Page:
|Topic Review (Newest First)|
|11-13-10 04:18 PM|
Because anything other than the Imperium's destruction is nothing more than a zero-sum game for Chaos.
I suspect it ultimately comes down to this fundamental question: do you feel that Chaos wanted something more than it had (in terms of what it was getting from Humanity) at the onset of the Great Crusade?
I do. Ephemeral and elemental, the Ruinous Powers are nonetheless sentient. They just don't strike me as the types to settle down and accept a "business as usual" status quo. The state of the Warp itself is defined by excess: heightened states of emotion reflecting bad things done on a grand scale.
The Emperor's arrival at a most basic level heralded the end of a period that was defined by Chaos' undoing of Human society. Wide-spread practices were introduced that minimized the avenues Chaos had for access to Humanity. There's no comparing, for instance, the preferred state of things--e.g., Cadia in the 31st millennium--with a planet where no religious, occult, or otherwise supernaturally-aimed activity is allowed. Taken to a galactic level, this would be intolerable to Chaos. No wonder, then, that they opposed the Emperor.
This state of affairs has not ended with the Emperor's incapacitation. Galaxy-wide, Chaos is largely denied their due. Sure, it's fueled by the violence that comes hand in hand with the Imperium, but that's nothing compared to (even indirect) worship and the actions that go with it.
Just my opinion, though. I'm not trying to pass it off as fact, since I think that's a nigh-impossibility where much of the 40k mythos are concerned!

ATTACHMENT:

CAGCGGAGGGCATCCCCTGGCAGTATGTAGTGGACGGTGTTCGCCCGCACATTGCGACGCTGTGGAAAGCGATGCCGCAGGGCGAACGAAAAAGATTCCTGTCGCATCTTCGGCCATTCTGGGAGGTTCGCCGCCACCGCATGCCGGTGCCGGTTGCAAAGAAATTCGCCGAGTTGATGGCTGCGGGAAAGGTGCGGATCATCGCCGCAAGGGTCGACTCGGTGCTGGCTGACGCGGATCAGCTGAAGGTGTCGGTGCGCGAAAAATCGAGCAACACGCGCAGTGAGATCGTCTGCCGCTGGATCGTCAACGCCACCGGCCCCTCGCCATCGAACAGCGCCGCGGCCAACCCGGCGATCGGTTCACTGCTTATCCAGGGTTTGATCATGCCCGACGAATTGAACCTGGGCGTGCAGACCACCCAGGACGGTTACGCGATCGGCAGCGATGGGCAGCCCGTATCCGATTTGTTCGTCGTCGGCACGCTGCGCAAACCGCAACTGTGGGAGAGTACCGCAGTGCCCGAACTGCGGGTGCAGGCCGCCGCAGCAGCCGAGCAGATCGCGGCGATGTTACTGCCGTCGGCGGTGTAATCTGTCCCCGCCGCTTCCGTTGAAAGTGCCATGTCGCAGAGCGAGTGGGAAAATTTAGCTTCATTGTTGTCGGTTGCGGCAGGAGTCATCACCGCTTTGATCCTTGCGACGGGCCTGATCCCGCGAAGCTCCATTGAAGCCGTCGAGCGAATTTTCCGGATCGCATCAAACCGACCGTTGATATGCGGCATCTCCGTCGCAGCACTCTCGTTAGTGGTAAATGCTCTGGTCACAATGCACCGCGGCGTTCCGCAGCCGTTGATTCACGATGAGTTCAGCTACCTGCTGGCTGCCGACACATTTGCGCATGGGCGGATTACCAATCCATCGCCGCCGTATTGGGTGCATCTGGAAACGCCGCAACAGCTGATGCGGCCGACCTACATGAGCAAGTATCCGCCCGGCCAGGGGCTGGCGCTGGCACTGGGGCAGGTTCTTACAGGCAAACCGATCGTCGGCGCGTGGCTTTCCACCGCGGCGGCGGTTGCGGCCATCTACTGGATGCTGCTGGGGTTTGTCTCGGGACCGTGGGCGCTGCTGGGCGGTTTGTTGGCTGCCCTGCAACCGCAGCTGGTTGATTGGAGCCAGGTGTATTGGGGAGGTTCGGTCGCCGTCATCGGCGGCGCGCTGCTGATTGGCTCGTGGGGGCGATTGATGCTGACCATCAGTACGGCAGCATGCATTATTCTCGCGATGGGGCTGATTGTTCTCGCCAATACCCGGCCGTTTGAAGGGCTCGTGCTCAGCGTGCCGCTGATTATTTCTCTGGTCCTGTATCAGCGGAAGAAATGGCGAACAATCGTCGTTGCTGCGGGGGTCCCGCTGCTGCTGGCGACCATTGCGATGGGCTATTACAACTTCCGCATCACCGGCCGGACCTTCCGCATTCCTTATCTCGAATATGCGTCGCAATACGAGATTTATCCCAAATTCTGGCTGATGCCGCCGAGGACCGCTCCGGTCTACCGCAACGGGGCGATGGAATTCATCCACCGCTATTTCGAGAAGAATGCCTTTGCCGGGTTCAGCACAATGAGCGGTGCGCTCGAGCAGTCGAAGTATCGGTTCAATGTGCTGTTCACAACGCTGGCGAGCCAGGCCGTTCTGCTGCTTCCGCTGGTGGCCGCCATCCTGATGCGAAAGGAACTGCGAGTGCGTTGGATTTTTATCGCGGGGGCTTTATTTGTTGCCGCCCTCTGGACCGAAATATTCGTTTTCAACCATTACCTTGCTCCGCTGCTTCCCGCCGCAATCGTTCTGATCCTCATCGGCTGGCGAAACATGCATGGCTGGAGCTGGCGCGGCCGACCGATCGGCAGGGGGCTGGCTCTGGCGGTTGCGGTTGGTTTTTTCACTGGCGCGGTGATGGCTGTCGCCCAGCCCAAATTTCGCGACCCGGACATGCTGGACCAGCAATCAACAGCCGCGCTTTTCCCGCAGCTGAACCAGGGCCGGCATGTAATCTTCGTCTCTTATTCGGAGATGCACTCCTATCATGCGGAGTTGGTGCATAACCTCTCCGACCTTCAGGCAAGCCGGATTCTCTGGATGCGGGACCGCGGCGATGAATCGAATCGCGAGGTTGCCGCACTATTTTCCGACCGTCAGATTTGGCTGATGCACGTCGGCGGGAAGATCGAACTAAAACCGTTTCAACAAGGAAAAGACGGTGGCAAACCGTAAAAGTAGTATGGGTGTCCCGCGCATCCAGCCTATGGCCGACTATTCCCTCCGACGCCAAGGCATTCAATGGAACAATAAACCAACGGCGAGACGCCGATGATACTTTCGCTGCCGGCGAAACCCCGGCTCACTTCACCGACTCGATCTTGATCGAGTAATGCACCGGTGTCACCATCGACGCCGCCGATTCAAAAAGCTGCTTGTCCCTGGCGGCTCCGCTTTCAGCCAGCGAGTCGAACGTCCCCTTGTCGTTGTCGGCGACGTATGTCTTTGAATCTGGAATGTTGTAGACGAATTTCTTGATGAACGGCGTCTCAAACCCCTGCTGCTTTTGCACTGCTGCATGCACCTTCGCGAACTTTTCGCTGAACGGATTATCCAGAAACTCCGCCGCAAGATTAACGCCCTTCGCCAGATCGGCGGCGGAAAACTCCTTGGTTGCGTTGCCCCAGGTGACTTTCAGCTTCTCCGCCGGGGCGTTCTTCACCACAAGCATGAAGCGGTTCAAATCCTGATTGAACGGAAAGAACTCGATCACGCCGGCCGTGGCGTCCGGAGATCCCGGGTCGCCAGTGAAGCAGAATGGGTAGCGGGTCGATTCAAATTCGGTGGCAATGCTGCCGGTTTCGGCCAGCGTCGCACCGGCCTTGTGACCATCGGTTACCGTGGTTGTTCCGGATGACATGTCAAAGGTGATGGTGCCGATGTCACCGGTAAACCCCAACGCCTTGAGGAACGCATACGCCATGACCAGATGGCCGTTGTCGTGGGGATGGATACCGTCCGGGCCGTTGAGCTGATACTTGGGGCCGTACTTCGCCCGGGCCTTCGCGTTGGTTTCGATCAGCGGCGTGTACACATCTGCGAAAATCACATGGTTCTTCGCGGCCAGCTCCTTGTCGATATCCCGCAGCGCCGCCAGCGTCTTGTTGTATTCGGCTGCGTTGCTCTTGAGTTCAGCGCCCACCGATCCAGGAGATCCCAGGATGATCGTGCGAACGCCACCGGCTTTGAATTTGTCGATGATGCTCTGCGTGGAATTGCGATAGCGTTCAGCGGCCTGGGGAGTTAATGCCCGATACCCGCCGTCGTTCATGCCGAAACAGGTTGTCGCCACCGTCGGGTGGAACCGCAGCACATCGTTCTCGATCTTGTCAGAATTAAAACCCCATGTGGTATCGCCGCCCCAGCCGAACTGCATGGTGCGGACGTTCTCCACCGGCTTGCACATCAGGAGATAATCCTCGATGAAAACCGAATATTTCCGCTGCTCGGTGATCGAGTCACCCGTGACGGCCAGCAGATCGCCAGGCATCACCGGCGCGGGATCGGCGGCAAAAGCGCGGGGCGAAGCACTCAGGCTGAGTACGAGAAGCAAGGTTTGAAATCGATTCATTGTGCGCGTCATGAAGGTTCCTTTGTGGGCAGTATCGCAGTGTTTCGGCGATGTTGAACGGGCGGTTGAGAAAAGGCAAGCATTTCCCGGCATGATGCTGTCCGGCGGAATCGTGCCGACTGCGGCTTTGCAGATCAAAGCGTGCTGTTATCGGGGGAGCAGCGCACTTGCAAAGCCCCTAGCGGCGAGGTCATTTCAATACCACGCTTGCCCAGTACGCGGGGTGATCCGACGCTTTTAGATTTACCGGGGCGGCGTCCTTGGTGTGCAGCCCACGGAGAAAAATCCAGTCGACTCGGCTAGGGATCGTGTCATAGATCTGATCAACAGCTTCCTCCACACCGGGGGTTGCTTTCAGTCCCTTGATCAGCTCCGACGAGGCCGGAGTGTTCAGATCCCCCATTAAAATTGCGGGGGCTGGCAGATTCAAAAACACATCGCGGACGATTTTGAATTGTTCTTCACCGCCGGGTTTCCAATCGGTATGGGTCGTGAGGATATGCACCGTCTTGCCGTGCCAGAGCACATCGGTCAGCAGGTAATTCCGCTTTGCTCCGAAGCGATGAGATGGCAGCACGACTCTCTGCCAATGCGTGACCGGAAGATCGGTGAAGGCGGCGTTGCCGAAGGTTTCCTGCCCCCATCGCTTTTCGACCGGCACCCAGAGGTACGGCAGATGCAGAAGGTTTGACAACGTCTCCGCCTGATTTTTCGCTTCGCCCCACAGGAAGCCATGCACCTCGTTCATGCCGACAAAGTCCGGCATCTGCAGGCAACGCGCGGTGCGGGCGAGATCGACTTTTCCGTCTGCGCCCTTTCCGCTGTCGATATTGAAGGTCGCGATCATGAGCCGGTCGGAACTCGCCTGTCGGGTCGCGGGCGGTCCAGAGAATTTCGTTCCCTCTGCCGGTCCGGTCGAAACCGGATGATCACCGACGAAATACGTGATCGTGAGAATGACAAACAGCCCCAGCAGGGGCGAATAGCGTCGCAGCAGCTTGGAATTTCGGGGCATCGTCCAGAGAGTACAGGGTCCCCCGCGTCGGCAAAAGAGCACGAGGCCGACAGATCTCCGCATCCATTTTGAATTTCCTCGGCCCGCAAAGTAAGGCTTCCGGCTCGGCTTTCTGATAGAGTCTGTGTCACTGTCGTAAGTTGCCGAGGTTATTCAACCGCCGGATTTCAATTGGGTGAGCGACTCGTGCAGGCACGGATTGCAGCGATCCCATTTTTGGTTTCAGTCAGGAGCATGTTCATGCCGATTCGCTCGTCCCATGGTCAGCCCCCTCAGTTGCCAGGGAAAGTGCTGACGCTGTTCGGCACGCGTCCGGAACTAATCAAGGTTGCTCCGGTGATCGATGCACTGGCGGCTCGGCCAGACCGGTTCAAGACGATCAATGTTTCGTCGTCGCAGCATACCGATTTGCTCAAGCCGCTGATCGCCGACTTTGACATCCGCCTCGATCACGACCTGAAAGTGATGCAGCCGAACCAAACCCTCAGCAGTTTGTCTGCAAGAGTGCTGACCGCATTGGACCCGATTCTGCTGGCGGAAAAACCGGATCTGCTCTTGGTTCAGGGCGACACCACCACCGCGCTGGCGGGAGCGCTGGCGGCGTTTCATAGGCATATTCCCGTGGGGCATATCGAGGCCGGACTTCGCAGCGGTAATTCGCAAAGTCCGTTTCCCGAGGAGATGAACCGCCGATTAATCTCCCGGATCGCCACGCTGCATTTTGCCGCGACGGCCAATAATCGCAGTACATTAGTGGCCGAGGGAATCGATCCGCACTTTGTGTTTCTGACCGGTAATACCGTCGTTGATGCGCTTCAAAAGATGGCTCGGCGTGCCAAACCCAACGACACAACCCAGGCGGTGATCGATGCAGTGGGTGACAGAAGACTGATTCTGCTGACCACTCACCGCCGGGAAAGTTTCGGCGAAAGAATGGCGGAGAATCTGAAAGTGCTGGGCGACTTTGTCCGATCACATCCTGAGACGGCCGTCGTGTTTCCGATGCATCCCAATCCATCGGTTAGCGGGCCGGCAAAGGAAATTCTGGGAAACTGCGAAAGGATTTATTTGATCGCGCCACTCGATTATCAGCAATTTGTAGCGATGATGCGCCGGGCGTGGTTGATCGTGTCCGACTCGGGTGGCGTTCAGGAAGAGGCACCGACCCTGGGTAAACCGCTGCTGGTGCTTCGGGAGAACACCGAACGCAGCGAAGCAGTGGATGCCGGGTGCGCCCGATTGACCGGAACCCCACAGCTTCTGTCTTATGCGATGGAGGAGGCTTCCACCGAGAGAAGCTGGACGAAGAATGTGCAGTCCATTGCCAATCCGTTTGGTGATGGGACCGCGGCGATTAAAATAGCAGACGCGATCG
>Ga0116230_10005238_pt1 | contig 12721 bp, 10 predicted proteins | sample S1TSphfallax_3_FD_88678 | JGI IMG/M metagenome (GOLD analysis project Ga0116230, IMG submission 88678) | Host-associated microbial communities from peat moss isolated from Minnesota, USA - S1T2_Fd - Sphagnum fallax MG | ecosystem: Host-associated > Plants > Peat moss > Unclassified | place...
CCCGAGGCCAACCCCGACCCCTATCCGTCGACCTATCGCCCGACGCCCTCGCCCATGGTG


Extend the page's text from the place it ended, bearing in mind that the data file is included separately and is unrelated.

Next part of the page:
|11-13-10 02:38 PM|
Originally Posted by Phoebus View Post
Originally Posted by Phoebus View Post
Let's look at it from their perspective. The chaos gods put aside the great game and unite rarely to take advantage of a particular occurence, thwart a threat or to universally gain more influence. The rise of the Emperor was such a time, and the result was the initiation of the Horus Heresy, and the 'ascension' of the Emperor. After the Heresy they returned to the great game, pretty much proving that they had achieved their objective.
The Emperor's plans have been shattered, his visions have failed. He rules over a stagnant and decadent empire whose wars do little but to delay the inevitable and yet still empower chaos. The Imperium will fall, it's only a matter of time. And what is time to a being that is timeless and eternal?
|11-13-10 09:59 AM|
Originally Posted by Malus Darkblade View Post
We're here to increase your efficiency 500%."
Originally Posted by Child-of-the-Emperor View Post
Chaos at best got a consolation prize. They still get to take advantage of Human emotion (a status quo that wasn't going to go away just because religion is outlawed) and they enjoy the sacrifices of the odd cult and occasional mega-ritual (Traitor Legionnaires massacring a world here and there). But they got trumped in the worst way. The Emperor still--indirectly--exerts incomparable influence over Mankind, he still exerts influence over their domain (the Warp), and he steals "votes" from them all the time by drawing the worship of Men.
What Chaos needed was the Emperor dead and the Imperium actually destroyed. Not the Emperor installed in a god-head and the Imperium still ruling the stars.
Originally Posted by Baltar View Post